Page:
New arrests in Zurich deepens FIFA crisis
FIFA's corruption scandal hit new depths yesterday after two of the organisation's vice-presidents were arrested in a pre-dawn raid with two other former senior officials indicted on corruption charges.
The luxury Baur Au Lac hotel used by FIFA officials was swooped upon for the second time this year, with FIFA vice-presidents Alfredo Hawit of Honduras and Juan Angel Napout of Paraguay detained on orders issued by the Swiss Federal Office of Justice (FOJ) on behalf of the US Department of Justice.
Charges are also expected to be confirmed against Ricardo Teixeira, the disgraced Brazilian who quit FIFA's executive committee in 2012 after it was revealed he had received millions of euros in bribes from FIFA's former marketing company ISL, and his successor Marco Polo Del Nero. Brazil newspaper Estadao and the New York Times both quoted US law enforcement sources saying the pair are to be indicted.
A total of 16 indictments are expected to be announced by the US Department of Justice.
Hawit was appointed interim president of CONCACAF, which covers countries from north and central America and the Caribbean, after his predecessor Jeffrey Webb was arrested in a similar swoop in May. Napout is the president of CONMEBOL, the South American confederation. FIFA president Sepp Blatter was not arrested as part of the latest raid.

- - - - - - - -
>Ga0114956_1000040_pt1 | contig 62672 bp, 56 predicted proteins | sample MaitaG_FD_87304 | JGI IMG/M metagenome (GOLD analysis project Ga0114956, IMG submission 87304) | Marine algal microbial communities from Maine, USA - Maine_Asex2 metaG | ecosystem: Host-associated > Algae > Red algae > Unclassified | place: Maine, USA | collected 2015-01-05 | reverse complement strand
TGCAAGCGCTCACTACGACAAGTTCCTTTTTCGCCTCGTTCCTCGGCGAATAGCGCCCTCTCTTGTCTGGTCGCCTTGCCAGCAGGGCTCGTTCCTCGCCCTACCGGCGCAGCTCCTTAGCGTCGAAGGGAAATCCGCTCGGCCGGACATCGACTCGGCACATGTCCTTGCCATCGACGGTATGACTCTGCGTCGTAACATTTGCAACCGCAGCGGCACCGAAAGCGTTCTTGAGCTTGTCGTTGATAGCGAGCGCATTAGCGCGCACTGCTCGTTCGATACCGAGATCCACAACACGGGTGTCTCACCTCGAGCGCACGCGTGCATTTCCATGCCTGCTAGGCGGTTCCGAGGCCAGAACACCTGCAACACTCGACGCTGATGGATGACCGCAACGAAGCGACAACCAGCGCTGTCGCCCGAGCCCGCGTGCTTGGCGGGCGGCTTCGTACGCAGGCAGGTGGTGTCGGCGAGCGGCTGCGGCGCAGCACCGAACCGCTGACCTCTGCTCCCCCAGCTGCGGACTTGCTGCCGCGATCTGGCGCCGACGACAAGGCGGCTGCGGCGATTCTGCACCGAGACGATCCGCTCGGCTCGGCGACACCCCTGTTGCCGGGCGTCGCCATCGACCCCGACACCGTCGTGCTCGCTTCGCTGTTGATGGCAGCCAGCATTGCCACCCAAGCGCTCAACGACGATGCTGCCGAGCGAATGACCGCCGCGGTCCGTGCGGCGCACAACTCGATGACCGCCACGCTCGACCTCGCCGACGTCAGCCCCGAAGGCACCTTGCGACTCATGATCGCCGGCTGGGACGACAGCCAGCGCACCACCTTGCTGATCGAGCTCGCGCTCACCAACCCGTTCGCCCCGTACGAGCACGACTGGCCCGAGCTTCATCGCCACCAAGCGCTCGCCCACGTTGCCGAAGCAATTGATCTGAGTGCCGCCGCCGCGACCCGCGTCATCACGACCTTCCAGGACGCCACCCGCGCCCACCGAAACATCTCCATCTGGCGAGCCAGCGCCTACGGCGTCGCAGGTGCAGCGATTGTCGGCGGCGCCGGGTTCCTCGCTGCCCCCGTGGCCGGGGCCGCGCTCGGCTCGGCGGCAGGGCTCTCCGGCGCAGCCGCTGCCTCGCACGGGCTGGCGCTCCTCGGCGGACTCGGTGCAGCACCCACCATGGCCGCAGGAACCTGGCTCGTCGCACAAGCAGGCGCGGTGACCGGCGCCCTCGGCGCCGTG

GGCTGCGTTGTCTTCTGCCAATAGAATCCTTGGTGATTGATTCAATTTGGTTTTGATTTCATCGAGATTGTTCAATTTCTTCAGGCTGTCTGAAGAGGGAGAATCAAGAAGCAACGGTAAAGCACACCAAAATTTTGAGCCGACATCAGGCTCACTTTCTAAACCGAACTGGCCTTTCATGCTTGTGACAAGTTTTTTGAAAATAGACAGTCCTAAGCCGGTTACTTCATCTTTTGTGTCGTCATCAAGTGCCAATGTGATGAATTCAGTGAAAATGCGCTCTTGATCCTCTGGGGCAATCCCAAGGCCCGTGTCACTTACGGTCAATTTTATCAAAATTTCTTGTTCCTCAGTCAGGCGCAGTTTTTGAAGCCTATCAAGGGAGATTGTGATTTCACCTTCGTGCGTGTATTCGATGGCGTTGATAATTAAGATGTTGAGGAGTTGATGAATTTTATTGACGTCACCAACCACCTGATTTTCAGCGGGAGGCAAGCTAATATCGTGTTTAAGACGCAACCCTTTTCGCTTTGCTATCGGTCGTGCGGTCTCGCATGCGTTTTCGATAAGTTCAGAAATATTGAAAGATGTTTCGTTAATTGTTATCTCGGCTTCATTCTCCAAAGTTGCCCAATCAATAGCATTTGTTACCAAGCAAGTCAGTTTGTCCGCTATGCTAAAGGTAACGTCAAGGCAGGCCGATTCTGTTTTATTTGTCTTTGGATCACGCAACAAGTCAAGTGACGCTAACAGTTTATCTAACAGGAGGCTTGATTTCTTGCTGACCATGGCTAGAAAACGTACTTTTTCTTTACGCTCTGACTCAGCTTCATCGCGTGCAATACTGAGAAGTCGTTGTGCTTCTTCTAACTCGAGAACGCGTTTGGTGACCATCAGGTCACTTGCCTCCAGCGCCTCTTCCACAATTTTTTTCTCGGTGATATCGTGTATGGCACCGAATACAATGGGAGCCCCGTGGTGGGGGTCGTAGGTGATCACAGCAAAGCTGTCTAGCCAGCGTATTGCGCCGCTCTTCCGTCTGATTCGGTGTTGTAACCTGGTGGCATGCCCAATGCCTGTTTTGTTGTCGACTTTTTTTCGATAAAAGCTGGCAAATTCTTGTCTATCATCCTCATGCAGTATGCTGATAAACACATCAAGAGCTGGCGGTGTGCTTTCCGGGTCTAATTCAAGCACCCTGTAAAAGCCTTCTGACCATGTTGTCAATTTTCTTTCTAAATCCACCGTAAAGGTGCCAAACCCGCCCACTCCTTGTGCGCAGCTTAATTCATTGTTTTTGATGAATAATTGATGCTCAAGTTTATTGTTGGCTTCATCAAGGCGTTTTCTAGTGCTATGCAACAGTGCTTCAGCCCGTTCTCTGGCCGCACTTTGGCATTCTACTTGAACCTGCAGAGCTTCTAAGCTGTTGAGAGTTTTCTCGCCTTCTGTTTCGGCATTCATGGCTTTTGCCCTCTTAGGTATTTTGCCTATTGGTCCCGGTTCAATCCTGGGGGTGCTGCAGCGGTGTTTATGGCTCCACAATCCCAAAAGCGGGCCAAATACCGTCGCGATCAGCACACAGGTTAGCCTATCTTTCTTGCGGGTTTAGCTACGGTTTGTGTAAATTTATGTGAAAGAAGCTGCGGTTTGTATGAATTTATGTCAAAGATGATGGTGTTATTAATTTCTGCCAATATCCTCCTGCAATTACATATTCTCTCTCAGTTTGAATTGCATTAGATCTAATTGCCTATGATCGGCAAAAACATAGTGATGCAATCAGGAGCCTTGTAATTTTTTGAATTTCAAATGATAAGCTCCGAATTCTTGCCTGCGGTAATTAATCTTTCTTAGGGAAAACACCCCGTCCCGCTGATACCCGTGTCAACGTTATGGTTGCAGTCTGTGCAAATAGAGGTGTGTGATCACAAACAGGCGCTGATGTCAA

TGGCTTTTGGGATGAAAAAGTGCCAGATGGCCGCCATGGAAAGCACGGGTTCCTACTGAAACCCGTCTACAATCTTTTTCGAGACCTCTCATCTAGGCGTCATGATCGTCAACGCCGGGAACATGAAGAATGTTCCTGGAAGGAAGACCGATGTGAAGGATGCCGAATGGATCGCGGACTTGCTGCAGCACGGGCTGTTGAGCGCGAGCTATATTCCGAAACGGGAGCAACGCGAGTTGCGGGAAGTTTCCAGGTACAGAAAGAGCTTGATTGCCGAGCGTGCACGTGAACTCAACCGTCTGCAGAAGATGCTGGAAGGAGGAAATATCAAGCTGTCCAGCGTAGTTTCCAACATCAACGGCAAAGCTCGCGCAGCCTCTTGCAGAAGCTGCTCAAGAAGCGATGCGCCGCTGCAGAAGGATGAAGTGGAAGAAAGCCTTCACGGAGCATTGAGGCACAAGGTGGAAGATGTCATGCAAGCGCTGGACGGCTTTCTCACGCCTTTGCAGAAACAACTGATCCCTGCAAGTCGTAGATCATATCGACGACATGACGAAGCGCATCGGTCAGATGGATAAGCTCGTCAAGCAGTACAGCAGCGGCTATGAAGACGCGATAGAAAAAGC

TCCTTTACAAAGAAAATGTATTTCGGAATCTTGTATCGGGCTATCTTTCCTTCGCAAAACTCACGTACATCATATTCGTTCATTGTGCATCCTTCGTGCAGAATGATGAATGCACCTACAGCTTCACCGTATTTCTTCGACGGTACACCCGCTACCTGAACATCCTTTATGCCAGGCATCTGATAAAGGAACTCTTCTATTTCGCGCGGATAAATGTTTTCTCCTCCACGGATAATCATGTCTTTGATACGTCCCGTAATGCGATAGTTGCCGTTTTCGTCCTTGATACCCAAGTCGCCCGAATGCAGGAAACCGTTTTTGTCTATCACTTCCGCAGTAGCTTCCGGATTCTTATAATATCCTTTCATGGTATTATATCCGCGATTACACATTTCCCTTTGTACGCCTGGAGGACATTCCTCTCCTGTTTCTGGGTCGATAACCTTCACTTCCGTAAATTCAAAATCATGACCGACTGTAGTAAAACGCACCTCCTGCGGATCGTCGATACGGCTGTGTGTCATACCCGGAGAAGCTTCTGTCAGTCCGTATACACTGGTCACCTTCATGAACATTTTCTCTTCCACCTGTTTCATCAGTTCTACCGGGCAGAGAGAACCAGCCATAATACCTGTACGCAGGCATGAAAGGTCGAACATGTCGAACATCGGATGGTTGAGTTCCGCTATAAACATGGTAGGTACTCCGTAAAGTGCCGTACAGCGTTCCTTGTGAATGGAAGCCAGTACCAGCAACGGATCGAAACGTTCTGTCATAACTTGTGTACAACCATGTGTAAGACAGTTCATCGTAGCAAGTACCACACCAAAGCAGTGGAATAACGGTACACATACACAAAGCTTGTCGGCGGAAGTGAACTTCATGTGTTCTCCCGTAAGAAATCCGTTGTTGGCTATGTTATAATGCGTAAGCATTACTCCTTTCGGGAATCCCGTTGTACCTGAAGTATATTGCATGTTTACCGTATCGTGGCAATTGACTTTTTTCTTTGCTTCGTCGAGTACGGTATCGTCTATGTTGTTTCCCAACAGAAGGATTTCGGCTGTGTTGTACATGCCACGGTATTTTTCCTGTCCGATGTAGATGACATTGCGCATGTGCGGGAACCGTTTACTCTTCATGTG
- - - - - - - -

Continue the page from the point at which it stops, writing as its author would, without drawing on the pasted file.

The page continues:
A statement from the FOJ said: "The two FIFA officials arrested in Zurich on the instructions of the Federal Office of Justice were today also given hearings by the Zurich cantonal police on the US arrest requests. They are opposing their extradition to the USA.
"According to the US arrest requests, they are suspected of accepting bribes of millions of dollars.
"They are alleged to have taken the money in return for selling marketing rights in connection with football tournaments in Latin America, as well as World Cup qualifying matches."
At a news conference, acting FIFA president Issa Hayatou insisted that neither he nor the organisation is corrupt.
Hayatou said: "FIFA is not corrupt. We have individuals that have shown negative behaviour. Do not generalise the situation. There are lots of people in FIFA for more than 20 or 30 years that have not been accused of anything."
In 2011 Hayatou was named by a Parliamentary select committee of having been accused by a whistleblower of accepting a 1.5million US dollar bribe from Qatar during the bidding process for the 2022 World Cup - both he and Qatar denied the charge, and the whistleblower later retracted the claim.